Skull and Bones isn’t terrible, but it isn’t great, either – Review – WGB

By admin Feb27,2024

Once you take the full context of its existence into account Skull and Bones suffers. Not only has it been in development for over a decade and reportedly cost Ubisoft $200 million to make, but it’s not even as good as Assassin’s Creed: IV: Black Flag, the inspiration for its creation. Skull and Bones originally began life as a multiplayer expansion designed to build upon the excellent naval combat in Black Flag, but throughout its long life was reimagined several times. The only somewhat consistent idea was that it was going to build on the ship-to-ship battles of Black Flag, eventually morphing into what we have now: a live-service, kind-of-multiplayer title that was recently described by Ubisoft’s CEO as being the quadruple A videogame. You did a good job of setting expectations there. But there’s some good news: Skull and Bones is better than you probably thought it would be.

The game tries to open with an engaging hook by sticking you in command of a bigger ship bristling with guns and dropping you into combat against an armada. It’s a battle you are meant to lose, a taste of what’s to come. In reality, it’s like being handed the keys to a Porsche and then being told you’ll get them back in 15-20 hours, once you’ve spent at least 5-10 of those dossing about in a Fiesta that’s seen better days. First, you get a little dhow which is basically a slightly fancier raft and are introduced to John Scurlock, the pirate kingpin of the local area who takes you in as his second mate. Once you’ve got a few missions under your belt and plundered a few resources you’ll finally get something that resembles an actual ship with cannons, though it looks and feels small enough to have come out of a Kinder Surprise.

There is, in theory, a story in Skull and Bones but frankly, I’ll be buggered if I know what it is. Forgettable writing, iffy performances from the cast and a lack of interesting characters do it no favours, nor does the never-ending parade of contracts that blur together. Honestly, most of the time I had very little idea what I was doing, why I was doing it or for whom. I simply sailed from location to location, from little outpost to the occasional bigger area I could walk around, and completed tasks, not to advance the story but purely because I wanted a better ship bristling with guns.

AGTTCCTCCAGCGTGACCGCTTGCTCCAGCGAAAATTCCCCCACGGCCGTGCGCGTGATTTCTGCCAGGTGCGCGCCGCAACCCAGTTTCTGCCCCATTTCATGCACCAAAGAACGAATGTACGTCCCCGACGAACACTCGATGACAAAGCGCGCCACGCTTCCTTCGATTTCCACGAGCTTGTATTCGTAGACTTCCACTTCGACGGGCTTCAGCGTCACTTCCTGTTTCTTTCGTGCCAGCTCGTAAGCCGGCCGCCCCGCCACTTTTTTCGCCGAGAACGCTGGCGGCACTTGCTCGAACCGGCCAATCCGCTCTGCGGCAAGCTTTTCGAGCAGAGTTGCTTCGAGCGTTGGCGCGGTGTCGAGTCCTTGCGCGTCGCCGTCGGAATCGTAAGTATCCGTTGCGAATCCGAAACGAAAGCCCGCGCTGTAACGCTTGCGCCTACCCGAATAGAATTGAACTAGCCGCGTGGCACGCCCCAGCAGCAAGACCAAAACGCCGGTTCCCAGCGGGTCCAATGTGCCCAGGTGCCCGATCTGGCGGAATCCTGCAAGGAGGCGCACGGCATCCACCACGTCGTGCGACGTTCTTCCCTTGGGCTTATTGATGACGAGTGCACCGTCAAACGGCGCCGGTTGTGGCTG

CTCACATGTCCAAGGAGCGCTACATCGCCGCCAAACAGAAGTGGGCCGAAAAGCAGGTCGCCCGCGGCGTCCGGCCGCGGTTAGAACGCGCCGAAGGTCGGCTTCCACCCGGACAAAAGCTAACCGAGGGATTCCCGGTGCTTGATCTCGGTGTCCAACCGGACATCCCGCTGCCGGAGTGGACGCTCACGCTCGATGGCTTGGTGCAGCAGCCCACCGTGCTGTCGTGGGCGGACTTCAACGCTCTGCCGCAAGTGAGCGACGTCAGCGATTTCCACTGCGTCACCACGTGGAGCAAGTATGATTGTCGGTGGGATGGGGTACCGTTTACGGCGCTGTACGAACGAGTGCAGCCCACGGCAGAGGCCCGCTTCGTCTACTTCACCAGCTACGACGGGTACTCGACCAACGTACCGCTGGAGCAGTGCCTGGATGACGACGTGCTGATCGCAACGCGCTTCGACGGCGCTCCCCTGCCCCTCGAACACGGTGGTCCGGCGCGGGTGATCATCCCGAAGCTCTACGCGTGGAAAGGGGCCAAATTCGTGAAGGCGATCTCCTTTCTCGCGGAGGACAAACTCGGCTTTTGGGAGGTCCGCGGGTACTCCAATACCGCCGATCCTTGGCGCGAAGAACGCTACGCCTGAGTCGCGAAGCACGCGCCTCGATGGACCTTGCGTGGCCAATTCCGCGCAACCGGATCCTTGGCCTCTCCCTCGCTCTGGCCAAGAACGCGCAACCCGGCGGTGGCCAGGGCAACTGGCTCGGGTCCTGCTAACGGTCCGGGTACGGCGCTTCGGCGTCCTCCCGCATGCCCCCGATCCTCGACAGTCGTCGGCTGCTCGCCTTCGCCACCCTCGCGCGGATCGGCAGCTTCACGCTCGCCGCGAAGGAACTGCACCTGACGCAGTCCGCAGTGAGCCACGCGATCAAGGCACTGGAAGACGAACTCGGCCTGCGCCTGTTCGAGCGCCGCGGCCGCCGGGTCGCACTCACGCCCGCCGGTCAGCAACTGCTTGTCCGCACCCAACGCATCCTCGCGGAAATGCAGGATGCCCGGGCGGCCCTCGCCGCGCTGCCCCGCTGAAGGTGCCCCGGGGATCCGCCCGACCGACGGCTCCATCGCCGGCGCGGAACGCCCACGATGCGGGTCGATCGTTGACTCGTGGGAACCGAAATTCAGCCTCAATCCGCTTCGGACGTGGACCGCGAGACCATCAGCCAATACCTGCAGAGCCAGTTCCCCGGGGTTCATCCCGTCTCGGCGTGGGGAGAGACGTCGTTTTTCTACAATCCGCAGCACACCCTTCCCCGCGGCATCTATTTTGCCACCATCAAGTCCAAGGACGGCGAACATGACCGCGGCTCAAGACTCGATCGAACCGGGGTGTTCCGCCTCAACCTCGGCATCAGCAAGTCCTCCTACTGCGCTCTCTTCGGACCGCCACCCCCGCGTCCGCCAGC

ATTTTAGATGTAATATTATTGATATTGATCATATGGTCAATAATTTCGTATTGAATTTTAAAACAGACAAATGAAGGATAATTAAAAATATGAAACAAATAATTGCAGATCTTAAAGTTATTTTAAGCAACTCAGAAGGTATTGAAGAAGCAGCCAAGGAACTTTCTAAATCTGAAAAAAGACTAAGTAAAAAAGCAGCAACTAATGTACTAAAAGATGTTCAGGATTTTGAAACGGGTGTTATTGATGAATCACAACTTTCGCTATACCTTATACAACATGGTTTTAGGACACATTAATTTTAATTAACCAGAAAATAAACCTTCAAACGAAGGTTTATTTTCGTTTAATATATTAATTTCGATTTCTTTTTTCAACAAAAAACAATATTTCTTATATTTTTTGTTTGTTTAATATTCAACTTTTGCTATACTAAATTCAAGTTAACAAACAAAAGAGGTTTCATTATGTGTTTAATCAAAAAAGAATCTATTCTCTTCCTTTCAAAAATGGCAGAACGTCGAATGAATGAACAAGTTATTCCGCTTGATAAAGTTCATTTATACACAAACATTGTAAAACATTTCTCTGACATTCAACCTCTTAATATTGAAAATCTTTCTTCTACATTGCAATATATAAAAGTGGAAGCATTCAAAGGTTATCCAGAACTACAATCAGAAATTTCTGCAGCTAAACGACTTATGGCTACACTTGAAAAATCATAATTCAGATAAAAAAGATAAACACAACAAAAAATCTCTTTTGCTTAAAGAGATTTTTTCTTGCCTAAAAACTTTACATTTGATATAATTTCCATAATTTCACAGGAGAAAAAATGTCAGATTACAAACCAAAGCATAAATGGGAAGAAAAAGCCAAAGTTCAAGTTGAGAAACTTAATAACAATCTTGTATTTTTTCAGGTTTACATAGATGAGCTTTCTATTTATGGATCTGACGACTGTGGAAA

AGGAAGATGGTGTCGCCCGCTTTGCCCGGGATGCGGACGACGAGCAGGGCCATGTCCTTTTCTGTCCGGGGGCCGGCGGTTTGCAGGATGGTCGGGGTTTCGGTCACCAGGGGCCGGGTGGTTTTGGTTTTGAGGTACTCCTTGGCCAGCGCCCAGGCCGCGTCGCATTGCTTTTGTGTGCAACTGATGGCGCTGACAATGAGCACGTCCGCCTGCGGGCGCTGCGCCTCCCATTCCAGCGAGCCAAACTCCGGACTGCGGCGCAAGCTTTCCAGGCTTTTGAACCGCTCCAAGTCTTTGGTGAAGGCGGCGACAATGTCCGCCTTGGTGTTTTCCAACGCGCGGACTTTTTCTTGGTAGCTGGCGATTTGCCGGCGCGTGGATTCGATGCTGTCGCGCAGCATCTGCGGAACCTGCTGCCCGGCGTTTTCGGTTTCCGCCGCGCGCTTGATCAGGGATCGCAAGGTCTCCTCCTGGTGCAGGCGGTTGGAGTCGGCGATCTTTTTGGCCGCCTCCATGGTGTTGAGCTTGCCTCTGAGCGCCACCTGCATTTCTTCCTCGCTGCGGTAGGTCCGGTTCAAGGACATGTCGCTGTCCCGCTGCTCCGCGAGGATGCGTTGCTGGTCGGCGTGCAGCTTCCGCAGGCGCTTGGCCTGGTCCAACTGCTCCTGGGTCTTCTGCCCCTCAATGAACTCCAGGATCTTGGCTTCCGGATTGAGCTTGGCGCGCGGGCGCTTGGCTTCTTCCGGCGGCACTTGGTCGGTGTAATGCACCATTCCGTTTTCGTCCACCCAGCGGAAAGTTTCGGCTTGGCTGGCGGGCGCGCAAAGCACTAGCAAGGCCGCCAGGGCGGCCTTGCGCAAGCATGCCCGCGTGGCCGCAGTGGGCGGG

Available On: PC, Xbox Series S/X, PS5
Reviewed On: PC
Developed by: Ubisoft Singapore
Published by: Ubisoft

Review key provided by Ubisoft

For me, the biggest issue is one of structure. Black Flag did not just stick to ship-based gameplay, it let you roam the land, stab people, get in a swordfight and board enemy ships by swinging across like a deranged monkey wearing an eyepatch. Skull and Bones strips that stuff away in order to focus primarily on the pirate ship, and for most of the game, you are essentially a ship rather than a person. Only occasionally can you venture onto dry land, and when you do there’s absolutely nothing to do except buy a few things and maybe dig up a treasure chest. There’s no sword fighting, duelling with pistols or getting into a fistfight over who spilt the last of the rum, and there are definitely no dramatic boarding sequences where you swing across and lay waste to the enemy crew.

Limiting the gameplay to sailing and ship-to-ship combat creates a very small range of mission types and its clear that the development team couldn’t find ways to spice up the objectives. The result is a game that feels like a giant, never-ending fetch quest punctuated by blowing some shit up. I wish I could say I was exaggerating but I’m really not: the vast majority of quests involve sailing a distance (made worse by a stamina bar that stops you from going full speed even outside of combat) and then gathering up some stuff, often by blowing up a ship, and then sailing back to hand in the results before repeating the process.

image credit Ubisoft

The vast distances you cover (unless you opt to fast-travel which costs silver) are a chore because very little tends to happen aside from occasionally running into an AI privateer who tries to hunt you down. Most of the time you’ll just point the ship in the right direction and set the fastest speed possible while shovelling chicken and other snacks in your crew’s mouth so that the stamina meter doesn’t drain. Yes, there’s a stamina meter, and yes, it’s active even outside of combat. The ocean is not a foe that must be wrangled like a bucking bronco, your ship passes over it effortlessly with the only exception being the open sea, although even that offers little resistance. The only thing you have to do is occasionally trim the sails. Skull and Bones makes the act of sailing dull, something which Assassin’s Creed: Black Flag never did, and thus any time I had to travel a long distance to some new marker or location I wound up watching something on my phone, taking the occasional peek to make sure I wasn’t going to sail straight into a cliff.

It makes the game feel like even more of a grind, which is not good considering Skull and Bones already involves an awful lot of grinding for the resources needed to upgrade your ship with powerful, colour-coded weaponry or build a new one. Most of the early game is exactly that, hunting down the wood and metal you need to get some better cannons or to construct the next level of ship. A lot of those resources can be gained by proper piracy, either through attacking ships or plundering towns, though the latter is far less exciting than it sounds. The worst way of getting resources to actually harvest and mine them by sailing up to them and then engaging in a daft little mini-game where you tap a button. It’s actually kind of hilarious to saw down trees by parking a ship in front of them and then watch them get magically sucked up.